5 Common Old Wives Tales

Fact or Fiction

5 Common Old Wives Tales

When I was young I remember my Sicilian grandmother had a thousand old sayings/wives tales. Here are just a hand full.

1) An Apple A Day Keeps the Doctor Away

Fiction: An apple everyday is not necessarily going to keep you from having to visit your doctor’s office, but it is a good source of nutrition. It has a lot of vitamins and is a good source of fiber. It can help keep our blood sugar in check and help with cravings.

2) The hair of the dog that bit you.

Fiction: The phrase “hair of the dog” originally came from the belief that a person bit by a rabid dog could be cured of rabies by drinking a potion containing the hair of the rabid dog. So basically, you can cure what ails you with more of what ails you. In the case of a hangover, drinking the alcohol that got you drunk the night before.”

A little sidebar here … there is another drinking saying that goes something like "beer to liquor never sicker, liquor to beer you are in the clear.”

3) Do not go outside with wet hair or you will catch a cold

Half Fact/Half Fiction: While going outside with wet hair will not automatically generate a case of the sniffles. It could make catching a cold easier. Viruses are found more often in cooler months because they can survive longer. So, it only makes sense that if your nose, mouth and throat are cooler than normal and the air you are breathing in is cold, then having wet hair may make matters worse. Conditions must be just right though and the chances of catching a cold are pretty slim.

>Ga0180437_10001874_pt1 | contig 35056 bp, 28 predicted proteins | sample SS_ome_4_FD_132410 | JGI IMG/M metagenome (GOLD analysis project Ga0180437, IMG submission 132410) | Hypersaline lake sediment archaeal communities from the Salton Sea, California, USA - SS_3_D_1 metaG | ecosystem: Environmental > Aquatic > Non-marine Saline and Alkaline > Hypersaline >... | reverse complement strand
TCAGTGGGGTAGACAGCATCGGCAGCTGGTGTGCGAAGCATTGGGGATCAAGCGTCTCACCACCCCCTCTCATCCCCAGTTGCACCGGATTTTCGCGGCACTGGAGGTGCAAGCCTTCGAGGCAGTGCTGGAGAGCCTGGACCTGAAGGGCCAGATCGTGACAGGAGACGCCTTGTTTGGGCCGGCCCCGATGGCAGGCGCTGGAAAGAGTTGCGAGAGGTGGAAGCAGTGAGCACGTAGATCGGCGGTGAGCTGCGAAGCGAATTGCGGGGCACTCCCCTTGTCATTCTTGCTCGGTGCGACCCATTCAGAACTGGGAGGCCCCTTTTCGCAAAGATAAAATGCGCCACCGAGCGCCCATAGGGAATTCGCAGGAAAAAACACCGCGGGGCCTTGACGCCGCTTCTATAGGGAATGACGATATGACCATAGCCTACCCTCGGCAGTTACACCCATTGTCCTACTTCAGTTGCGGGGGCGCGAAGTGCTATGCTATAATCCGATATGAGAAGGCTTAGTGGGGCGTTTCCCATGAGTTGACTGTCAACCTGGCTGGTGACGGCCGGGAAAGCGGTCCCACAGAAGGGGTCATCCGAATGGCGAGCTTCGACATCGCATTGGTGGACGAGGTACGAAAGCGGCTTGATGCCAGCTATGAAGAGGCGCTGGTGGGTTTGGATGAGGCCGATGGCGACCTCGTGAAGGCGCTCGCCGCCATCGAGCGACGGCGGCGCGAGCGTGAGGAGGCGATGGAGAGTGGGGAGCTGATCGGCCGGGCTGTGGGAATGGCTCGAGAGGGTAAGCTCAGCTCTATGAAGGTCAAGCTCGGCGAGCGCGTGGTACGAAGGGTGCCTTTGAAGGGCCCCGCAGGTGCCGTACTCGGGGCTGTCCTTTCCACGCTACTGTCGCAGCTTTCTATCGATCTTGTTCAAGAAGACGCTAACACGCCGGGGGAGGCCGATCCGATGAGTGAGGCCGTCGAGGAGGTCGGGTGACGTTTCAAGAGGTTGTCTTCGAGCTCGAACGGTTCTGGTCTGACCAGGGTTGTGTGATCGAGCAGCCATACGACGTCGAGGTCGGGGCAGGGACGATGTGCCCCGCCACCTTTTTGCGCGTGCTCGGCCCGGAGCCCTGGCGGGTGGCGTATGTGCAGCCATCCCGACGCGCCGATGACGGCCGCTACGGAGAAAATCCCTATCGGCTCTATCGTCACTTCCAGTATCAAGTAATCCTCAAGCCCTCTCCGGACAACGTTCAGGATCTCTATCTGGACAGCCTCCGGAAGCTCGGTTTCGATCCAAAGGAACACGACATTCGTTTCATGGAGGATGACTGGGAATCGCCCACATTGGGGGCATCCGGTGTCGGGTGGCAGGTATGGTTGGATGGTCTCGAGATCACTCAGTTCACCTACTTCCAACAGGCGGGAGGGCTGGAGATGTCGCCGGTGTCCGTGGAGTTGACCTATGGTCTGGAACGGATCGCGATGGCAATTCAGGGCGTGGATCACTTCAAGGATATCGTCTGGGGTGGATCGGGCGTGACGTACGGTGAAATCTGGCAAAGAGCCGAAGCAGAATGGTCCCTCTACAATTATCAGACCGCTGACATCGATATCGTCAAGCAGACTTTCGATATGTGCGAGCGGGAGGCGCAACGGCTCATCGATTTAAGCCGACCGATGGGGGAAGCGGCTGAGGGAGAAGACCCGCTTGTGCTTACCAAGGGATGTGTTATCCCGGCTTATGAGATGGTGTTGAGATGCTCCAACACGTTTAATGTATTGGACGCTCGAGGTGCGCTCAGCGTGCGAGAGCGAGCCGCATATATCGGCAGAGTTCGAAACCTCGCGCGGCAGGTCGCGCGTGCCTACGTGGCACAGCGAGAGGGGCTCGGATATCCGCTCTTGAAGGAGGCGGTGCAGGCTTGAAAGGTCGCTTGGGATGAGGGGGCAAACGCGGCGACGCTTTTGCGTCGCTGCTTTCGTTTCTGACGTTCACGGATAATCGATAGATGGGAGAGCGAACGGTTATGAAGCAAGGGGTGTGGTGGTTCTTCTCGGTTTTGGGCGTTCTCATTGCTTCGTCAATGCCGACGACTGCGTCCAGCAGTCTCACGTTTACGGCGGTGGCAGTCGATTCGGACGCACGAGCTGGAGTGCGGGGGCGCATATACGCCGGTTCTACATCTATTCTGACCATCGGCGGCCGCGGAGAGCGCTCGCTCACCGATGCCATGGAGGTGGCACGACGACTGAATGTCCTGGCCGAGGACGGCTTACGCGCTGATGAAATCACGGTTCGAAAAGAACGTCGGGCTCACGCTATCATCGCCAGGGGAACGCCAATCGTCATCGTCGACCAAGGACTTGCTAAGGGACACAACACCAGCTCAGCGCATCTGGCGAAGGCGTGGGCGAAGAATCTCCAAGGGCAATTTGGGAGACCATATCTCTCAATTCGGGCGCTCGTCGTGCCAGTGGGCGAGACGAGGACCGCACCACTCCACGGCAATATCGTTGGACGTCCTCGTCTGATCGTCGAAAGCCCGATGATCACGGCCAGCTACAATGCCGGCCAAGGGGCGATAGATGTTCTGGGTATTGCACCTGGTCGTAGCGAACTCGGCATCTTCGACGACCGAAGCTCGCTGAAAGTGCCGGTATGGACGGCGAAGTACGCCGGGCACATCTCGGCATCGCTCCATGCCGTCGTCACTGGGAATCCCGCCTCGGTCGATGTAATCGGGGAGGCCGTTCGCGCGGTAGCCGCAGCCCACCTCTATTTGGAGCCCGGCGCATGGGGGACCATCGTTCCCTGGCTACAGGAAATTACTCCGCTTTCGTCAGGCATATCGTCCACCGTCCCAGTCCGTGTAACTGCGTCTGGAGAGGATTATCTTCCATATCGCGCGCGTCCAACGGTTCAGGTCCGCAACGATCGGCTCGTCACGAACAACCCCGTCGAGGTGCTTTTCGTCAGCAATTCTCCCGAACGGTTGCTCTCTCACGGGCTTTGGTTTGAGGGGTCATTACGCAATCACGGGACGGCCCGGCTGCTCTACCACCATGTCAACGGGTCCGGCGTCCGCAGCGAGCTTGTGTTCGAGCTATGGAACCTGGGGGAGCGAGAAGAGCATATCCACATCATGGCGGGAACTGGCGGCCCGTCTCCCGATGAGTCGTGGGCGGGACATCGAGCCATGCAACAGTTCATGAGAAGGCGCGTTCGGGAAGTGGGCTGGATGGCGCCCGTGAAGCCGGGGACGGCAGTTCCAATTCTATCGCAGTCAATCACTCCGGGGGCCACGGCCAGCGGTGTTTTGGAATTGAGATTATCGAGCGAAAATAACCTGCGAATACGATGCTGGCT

4) You should wait an hour after eating before you go swimming.

Half Fact/Half Fiction: While it is not advisable to do any kind of exercise after eating a heavy meal, going swimming after eating is not bad for your health. “It’s not any worse than trying to go for a run or playing baseball after a heavy meal. It may not feel good, but it isn’t bad for you.”

5) Starve a fever and feed a cold.

Fact: There are two ways at look at this one. The first way is figuratively. You are supposed to “feed” a fever meaning that you are suppose to make yourself warm in order to “break” your fever at the same you are supposed to “starve” a cold by steering away from anything that would keep you cold there for making your cold worse or at the very least keep it from getting better.

Another way of look at this is that temporarily avoiding food improves immune response. A fever is part of how the body fights infection. It is thought that loss of appetite is in this way part of the body's natural infection-fighting process. So, the best advice is indeed to avoid eating temporarily when one has a fever and a loss of appetite. A cold in contrast typically has no fever, and appetite is not diminished. Just make sure to stay hydrated.

Hope you have enjoyed reading this short story. I found it fun and entertaining when researching these old wives' tales.

fact or fiction
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Paula Winemiller
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